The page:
THE WESTERN FRONT, VANCOUVER BC
For Benoît Maire, philosophical questions around language and image intersect in the world of objects. Whether in the trace of a performative event, or in a material process of enunciation, the capacity for an object to speak is embedded in its unique form, its relationship to its surroundings, and one's interactions with it. Using constructed and found objects to form sentences, tools and props, Maire's considered arrangements of sculptures and measuring devices present like a visual code to be deciphered. But just as each work points to an idea, the artist is equally invested in the generative potential of mistranslation - welcoming open-ended interpretations, where articulation opens up to ambiguity.
From the French l'être (being), the exhibition draws playfully on the word's homophone, lettre, to provoke a collision of thought and language. In this way, what begins as a chance encounter quickly gives way to a train of thinking: where a letter can be seen as an alphabetical unit or a half-uttered word; a written message, or present state. Laid on a grid of white domestic tiles, a constellation of images, objects and assemblages transform the gallery space into a formal tableau that demarcates a human scale for interaction and observation. Just as the viewer's approach is restricted by the parameters of the tiled stage, relationships between objects are made equally finite, measured on a vast grid. Visible degrees of distance and proximity allow for new connections to be made between disparate entities, where none may have been found otherwise.
In the video i.e. n°1 (2012), the artist is seen measuring an array of objects from nature using a cast of peculiar handmade tools. Probing crystal formations, tree burls and dripping stalactites, Maire's exploratory attempts at quantifying the unquantifiable are a case in point: a poetic gesture that uses comparison as a tool for reflection.
Many of the measuring devices shown in the video also recur as objects or photographs elsewhere in the installation, this time not only as tools. With the title Weapons (2012-14), Maire proposes that these instruments might be seen in a new light, as objects which not only measure, but in so doing perform a quiet violence on their subjects. Against any universal meter, Maire defends the singular in each instance, allowing materials to speak in their own vernacular. Collage and assemblage figure prominently into the artist's working methods, serving as a material and conceptual response to the limitations of measurement. Borrowing motifs from art history, philosophy and the natural sciences, images and words are pulled from found sources and introduced in new contexts to create meaning. From the bust of Socrates (2013) constituted in soap and slowly oxidizing copper, to the colourful stickers that are placed throughout the installation depicting cut-out elements of paintings by Leonardo da Vinci, the exhibition is in many ways a collection of parentheses. Benoît Maire's artist book The Long Godbeye (Onestar Press, 2014) -produced in parallel with the exhibition- furthers this process of cutting and pasting, where a visual poem results from the movement of a single letter across a phrase, image, or page.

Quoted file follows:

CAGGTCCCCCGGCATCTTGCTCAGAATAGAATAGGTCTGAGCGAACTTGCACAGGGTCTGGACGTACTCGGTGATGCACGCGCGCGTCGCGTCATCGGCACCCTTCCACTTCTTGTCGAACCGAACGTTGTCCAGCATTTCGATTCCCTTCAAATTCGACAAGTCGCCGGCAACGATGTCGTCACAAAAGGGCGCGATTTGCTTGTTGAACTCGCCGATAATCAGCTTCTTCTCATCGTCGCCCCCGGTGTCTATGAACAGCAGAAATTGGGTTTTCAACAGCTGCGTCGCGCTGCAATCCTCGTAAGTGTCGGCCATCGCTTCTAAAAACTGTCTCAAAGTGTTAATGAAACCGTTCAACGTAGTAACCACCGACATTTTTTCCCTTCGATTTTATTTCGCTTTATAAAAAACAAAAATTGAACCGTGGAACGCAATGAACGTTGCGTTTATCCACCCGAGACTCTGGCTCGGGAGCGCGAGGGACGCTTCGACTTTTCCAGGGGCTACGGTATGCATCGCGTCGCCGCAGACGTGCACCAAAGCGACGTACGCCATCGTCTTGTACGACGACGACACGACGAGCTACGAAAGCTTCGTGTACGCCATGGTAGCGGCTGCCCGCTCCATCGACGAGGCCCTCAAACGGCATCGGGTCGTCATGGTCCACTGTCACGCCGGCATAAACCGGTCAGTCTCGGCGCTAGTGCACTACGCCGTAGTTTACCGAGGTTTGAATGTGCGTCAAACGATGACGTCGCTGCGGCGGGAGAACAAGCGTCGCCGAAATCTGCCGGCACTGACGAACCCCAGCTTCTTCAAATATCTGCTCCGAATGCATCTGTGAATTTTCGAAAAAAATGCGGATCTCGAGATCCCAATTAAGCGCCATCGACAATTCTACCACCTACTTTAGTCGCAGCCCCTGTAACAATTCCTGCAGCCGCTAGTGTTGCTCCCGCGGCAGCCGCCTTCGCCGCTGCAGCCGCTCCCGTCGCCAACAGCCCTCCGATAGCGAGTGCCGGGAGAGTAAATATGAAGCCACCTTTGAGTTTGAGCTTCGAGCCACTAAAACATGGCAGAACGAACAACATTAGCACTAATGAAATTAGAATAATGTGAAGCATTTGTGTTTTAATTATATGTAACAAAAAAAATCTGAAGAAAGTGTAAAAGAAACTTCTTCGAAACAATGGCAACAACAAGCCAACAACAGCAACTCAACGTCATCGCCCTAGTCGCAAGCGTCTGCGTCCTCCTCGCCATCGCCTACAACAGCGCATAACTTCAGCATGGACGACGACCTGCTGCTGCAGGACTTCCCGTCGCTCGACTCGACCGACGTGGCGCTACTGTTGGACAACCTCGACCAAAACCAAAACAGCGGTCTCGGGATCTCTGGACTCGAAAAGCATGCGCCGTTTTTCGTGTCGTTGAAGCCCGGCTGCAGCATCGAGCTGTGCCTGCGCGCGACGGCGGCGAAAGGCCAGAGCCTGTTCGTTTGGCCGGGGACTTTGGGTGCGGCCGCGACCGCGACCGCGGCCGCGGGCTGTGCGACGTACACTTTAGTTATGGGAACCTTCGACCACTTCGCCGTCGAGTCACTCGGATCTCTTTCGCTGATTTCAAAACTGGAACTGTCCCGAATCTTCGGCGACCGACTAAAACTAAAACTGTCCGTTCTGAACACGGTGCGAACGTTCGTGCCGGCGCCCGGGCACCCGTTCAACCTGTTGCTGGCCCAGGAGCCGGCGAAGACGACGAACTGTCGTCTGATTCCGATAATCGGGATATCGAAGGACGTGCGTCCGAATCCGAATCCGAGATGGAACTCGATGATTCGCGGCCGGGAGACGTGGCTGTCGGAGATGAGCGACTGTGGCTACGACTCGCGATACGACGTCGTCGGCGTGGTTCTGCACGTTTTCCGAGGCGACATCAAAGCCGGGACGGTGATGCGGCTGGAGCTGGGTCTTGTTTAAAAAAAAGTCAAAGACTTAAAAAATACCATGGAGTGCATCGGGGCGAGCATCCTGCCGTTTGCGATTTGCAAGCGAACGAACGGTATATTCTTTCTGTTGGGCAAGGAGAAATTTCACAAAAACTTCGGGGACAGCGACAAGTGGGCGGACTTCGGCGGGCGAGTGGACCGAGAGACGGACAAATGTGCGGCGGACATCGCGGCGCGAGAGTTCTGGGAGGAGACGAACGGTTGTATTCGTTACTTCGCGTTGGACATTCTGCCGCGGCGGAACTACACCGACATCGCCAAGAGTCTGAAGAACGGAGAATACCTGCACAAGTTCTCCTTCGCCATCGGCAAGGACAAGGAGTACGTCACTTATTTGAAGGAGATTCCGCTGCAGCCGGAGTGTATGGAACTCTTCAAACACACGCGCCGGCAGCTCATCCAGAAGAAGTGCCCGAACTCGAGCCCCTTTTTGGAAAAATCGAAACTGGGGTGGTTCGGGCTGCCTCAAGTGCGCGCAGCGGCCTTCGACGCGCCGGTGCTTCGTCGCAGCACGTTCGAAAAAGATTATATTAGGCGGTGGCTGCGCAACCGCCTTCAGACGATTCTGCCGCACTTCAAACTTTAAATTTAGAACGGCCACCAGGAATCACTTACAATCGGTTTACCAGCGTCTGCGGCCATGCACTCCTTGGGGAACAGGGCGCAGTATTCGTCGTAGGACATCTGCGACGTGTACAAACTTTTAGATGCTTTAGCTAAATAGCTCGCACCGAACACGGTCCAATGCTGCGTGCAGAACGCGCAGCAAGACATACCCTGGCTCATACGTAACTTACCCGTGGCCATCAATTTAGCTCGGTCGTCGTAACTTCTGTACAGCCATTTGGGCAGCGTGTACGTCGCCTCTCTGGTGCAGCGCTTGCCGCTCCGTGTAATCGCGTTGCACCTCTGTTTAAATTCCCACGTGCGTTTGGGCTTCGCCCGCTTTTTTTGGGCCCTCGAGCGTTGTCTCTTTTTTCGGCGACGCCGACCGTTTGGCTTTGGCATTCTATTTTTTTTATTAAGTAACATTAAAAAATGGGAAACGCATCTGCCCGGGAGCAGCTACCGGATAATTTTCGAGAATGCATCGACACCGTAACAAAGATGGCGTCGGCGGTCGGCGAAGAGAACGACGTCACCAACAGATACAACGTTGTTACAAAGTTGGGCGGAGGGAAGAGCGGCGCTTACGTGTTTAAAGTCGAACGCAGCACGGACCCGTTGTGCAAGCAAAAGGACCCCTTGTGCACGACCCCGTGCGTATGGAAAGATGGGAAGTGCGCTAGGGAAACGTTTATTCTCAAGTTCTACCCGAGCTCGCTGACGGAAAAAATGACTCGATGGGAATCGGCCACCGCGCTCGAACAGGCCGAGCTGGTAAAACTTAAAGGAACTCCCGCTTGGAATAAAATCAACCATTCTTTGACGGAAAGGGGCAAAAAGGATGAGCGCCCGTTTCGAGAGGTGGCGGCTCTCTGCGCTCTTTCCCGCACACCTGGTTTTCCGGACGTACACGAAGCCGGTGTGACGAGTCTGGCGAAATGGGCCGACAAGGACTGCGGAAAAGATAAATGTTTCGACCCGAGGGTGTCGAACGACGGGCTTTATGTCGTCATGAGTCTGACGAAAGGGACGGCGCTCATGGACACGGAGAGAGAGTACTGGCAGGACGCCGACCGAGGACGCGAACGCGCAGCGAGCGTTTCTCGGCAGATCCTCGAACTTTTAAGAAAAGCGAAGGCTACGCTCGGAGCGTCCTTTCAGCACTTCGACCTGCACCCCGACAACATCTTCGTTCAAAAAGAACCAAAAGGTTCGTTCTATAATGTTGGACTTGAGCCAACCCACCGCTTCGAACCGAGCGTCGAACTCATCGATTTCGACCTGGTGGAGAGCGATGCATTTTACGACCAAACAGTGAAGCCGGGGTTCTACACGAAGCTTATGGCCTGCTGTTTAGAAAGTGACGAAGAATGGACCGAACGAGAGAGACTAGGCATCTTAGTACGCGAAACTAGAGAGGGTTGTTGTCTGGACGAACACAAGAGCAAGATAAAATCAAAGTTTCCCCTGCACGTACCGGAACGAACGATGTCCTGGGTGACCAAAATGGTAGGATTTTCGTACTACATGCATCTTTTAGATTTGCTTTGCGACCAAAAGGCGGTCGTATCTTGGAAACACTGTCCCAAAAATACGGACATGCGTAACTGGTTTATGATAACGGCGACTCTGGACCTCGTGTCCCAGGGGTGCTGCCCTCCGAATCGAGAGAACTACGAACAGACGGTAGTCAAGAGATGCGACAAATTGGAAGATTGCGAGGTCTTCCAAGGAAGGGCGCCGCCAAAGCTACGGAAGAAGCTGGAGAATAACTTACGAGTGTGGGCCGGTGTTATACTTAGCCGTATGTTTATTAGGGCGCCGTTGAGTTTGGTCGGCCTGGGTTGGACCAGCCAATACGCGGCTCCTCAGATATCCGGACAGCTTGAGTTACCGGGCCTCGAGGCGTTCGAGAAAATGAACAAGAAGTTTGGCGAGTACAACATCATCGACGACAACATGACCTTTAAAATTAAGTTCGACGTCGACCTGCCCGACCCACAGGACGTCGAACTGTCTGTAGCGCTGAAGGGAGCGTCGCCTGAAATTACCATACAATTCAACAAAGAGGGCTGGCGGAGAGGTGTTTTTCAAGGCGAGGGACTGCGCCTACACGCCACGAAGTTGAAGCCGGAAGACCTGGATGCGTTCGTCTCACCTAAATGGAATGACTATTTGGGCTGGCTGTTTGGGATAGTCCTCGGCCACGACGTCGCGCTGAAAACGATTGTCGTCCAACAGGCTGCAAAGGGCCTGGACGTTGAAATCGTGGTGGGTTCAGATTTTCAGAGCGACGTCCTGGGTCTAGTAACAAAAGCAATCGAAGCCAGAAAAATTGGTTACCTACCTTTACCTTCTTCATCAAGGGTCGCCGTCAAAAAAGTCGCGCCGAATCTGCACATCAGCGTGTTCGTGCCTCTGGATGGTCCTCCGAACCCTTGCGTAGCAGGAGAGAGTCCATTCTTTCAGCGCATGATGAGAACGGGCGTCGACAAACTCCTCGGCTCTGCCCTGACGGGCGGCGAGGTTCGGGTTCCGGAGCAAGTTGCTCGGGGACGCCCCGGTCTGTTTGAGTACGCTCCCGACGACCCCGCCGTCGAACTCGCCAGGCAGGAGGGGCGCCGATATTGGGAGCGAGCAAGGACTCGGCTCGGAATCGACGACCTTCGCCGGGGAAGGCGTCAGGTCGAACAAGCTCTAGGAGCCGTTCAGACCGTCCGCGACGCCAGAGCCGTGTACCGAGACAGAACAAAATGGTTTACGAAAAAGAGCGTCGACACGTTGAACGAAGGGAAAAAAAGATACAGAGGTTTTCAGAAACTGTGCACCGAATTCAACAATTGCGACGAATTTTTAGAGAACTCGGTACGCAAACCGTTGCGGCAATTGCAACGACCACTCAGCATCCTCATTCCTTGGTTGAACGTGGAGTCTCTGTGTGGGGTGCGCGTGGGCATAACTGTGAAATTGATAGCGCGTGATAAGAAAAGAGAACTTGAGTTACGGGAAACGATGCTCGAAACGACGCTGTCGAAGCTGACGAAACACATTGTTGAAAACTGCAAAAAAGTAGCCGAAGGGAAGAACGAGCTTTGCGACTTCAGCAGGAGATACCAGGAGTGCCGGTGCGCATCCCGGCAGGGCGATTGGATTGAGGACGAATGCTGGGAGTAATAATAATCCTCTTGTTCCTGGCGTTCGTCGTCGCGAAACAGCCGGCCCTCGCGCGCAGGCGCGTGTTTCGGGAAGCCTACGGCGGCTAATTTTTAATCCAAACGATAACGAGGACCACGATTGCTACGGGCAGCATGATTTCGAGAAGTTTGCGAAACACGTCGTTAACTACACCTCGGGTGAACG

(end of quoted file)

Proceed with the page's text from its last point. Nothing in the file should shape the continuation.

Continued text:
The work of art lingers somewhere between affect and concept in this dialogue: where initially provisional encounters between a subject and an object eventually reveal themselves to be part of a carefully choreographed conversation. LETTER presents a rhythmic system of display that traces the trajectory of the artist's thinking process, reframing individual artworks as artifacts of observation, and as objects of study and interrogation.
Text: Jacquelyn Ross
Credit Photo: Maegan Hill-Caroll